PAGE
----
Tuesday, 3 January 2017

This Newyear, let us do good! : Blog#284

This Newyear, let us do good!

Aylan, a 10 month old little kid from Hyderabad waiting for his bone marrow transplant surgery. Lakshmi, a 60 year old elephant needs to be relocated to a place of quiet and a bit of wilderness so that she can live the rest of her life in peace. Hundreds of children in Gurgaon are waiting for a roof to be built over their heads so that they can have a bit of childhood to cherish when they grow up.  

Every New year, we all make resolutions to be a better self than the previous year. I am sure many of you would have already zeroed in on a list which will drive you through the year. Although past experiences might tell us not to take that list too seriously, let us be hopeful J.

I feel one of the easiest ways to feel good and be a better person is to help others. Many a time, we would have wanted to help people in need. Lack of time, access and just not knowing how to help them might have prevented all of us from helping our fellow beings. There are times when we would have stopped ourselves from extending a helping hand for risk of being duped.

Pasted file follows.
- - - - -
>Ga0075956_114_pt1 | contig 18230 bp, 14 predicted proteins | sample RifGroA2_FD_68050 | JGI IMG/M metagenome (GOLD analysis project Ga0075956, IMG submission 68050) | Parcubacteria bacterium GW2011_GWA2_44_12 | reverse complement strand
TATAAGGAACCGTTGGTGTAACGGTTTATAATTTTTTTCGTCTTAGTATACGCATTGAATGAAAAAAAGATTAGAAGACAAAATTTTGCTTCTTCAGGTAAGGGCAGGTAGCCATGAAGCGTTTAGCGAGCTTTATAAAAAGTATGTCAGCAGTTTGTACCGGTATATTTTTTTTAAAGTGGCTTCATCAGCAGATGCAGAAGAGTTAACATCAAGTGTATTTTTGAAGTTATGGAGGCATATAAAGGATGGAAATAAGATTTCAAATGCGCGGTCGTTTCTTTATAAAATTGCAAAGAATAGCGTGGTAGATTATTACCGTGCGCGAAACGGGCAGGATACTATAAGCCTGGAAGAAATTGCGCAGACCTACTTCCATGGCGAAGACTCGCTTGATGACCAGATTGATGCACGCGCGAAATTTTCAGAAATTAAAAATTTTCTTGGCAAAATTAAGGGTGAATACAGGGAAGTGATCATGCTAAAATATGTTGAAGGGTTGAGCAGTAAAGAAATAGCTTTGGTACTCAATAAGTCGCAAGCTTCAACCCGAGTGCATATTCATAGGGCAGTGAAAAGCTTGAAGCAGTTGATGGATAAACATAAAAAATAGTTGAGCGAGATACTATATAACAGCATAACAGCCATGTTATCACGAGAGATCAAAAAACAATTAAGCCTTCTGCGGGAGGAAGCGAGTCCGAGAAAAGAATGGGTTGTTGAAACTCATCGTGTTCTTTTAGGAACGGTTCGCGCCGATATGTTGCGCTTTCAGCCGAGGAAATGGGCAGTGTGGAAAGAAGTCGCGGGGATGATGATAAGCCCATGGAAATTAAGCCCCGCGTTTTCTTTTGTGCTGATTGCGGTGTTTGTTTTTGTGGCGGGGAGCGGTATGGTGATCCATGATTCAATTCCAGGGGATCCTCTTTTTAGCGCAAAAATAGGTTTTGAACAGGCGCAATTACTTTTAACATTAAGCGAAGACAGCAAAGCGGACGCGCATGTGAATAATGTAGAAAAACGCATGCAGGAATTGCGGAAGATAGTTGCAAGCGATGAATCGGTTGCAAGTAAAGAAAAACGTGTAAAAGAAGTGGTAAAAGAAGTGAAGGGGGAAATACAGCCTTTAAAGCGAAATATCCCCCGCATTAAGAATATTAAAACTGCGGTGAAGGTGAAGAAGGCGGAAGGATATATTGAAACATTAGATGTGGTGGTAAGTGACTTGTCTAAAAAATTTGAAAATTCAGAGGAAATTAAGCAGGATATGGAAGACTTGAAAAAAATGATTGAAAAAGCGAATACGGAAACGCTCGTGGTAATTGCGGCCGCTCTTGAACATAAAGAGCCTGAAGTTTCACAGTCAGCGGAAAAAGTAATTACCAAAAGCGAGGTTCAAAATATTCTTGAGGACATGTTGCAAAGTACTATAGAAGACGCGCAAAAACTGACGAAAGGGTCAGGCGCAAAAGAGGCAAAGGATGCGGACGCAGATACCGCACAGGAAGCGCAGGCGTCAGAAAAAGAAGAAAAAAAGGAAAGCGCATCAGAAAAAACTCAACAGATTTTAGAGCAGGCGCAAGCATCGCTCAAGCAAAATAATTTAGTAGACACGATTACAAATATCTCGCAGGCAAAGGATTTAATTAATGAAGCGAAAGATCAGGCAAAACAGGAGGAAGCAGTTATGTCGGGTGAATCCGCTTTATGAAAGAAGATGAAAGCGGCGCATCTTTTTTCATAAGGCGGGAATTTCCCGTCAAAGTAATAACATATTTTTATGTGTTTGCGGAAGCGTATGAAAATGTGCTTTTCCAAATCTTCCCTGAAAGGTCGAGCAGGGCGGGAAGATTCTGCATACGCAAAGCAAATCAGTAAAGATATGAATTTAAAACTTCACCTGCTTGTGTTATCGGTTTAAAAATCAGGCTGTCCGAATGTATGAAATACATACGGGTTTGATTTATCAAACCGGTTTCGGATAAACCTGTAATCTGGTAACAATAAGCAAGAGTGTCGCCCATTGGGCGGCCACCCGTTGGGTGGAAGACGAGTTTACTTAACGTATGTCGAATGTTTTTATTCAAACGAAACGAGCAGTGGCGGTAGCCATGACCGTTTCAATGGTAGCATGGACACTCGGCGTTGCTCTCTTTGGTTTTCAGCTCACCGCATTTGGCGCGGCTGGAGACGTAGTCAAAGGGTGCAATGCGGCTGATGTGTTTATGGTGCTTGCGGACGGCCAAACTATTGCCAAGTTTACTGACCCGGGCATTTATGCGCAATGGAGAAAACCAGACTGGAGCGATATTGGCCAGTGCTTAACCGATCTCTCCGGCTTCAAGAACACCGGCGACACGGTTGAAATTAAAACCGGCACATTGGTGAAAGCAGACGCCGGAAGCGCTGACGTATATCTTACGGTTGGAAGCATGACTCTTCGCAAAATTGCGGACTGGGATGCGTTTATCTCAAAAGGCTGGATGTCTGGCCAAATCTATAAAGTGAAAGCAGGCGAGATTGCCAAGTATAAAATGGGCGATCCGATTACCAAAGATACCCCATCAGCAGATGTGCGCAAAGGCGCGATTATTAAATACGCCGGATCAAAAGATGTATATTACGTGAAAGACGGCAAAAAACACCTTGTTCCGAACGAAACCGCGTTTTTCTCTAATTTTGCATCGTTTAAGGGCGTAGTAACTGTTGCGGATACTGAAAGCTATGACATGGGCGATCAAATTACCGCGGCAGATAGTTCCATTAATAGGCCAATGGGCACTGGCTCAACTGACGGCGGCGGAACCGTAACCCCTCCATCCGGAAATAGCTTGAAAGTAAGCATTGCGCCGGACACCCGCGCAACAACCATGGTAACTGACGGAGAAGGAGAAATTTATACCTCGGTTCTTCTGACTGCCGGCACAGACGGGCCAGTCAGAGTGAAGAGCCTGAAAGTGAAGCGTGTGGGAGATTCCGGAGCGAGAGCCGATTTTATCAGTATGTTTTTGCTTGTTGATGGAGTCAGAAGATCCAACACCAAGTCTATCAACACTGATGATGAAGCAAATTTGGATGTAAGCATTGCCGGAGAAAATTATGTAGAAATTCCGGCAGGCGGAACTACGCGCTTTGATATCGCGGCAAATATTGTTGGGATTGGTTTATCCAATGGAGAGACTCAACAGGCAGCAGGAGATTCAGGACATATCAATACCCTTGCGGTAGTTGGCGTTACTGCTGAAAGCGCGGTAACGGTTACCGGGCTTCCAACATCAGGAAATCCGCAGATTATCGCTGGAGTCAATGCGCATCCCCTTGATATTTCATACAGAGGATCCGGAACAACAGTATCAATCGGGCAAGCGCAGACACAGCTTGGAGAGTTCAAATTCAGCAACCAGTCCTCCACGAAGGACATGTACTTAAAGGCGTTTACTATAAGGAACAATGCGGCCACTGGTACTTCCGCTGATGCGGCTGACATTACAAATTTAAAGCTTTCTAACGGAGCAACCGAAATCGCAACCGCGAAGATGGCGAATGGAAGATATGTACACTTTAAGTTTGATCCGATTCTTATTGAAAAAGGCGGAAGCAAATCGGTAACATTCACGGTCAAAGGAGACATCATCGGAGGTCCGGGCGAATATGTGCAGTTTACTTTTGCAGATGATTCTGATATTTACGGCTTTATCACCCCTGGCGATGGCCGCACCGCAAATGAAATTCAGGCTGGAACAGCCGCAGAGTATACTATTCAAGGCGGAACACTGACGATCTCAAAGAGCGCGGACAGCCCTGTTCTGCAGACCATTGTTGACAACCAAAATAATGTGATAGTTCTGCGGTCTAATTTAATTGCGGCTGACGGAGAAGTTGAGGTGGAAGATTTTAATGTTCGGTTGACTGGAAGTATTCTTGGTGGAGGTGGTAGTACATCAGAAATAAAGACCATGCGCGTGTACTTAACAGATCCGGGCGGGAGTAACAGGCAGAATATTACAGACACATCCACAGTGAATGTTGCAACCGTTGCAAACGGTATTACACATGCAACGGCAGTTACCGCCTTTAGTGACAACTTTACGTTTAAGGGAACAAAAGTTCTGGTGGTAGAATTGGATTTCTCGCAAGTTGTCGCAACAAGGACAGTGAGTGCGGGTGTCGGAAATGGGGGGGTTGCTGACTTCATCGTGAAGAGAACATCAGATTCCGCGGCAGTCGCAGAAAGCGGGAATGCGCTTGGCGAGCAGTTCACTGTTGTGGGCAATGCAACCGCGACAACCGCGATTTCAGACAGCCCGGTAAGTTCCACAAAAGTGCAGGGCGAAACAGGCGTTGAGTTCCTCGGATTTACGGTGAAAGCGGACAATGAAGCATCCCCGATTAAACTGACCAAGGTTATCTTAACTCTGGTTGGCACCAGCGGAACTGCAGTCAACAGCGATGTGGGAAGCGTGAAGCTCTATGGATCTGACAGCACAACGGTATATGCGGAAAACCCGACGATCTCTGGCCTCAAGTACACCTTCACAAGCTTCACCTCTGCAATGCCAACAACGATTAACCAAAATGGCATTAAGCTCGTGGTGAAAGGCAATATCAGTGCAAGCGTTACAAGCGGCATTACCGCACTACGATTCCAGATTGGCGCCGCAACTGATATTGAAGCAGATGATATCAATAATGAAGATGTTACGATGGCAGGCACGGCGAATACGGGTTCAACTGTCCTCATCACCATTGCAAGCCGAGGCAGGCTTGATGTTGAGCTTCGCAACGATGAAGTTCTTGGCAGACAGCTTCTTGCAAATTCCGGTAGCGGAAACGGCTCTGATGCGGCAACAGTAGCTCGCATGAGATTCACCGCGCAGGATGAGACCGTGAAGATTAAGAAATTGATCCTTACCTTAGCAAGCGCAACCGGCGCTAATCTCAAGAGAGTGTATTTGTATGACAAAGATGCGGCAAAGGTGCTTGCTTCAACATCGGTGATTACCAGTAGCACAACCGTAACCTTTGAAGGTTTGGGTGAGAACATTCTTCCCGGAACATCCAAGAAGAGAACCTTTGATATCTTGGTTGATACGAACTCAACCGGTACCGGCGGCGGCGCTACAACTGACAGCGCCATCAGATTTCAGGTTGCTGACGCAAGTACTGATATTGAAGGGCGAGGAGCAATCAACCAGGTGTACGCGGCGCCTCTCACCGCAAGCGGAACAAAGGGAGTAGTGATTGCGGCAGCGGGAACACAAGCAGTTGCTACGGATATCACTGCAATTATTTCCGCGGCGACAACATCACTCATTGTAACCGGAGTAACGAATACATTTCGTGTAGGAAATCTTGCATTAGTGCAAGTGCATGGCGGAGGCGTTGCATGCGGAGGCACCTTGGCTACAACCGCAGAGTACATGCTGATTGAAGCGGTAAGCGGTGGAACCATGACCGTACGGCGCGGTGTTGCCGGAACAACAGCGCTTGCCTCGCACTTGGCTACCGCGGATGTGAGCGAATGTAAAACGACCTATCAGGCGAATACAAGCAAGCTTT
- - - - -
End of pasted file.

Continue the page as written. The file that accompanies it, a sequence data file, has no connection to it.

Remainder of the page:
You can help Aylan, Lakshmi and the 100s of those little kids without having to fret about any of the above concerns. www.milaap.org is essentially a platform for helping people in need. It was founded by Anoj Viswanathan, Mayukh Choudhury and Sourabh Sharma in 2010. Today, this platform has contributors from over 120 countries across the world and helped people in need by raising funds to the tune of more than Rs.100 crores. You may help with as little as 100 rupees.



Let us lend a helping hand. It is said that charity is done mostly not for others, but for oneself. It helps in well being of oneself more than that of others. This New year, let us help ourselves J.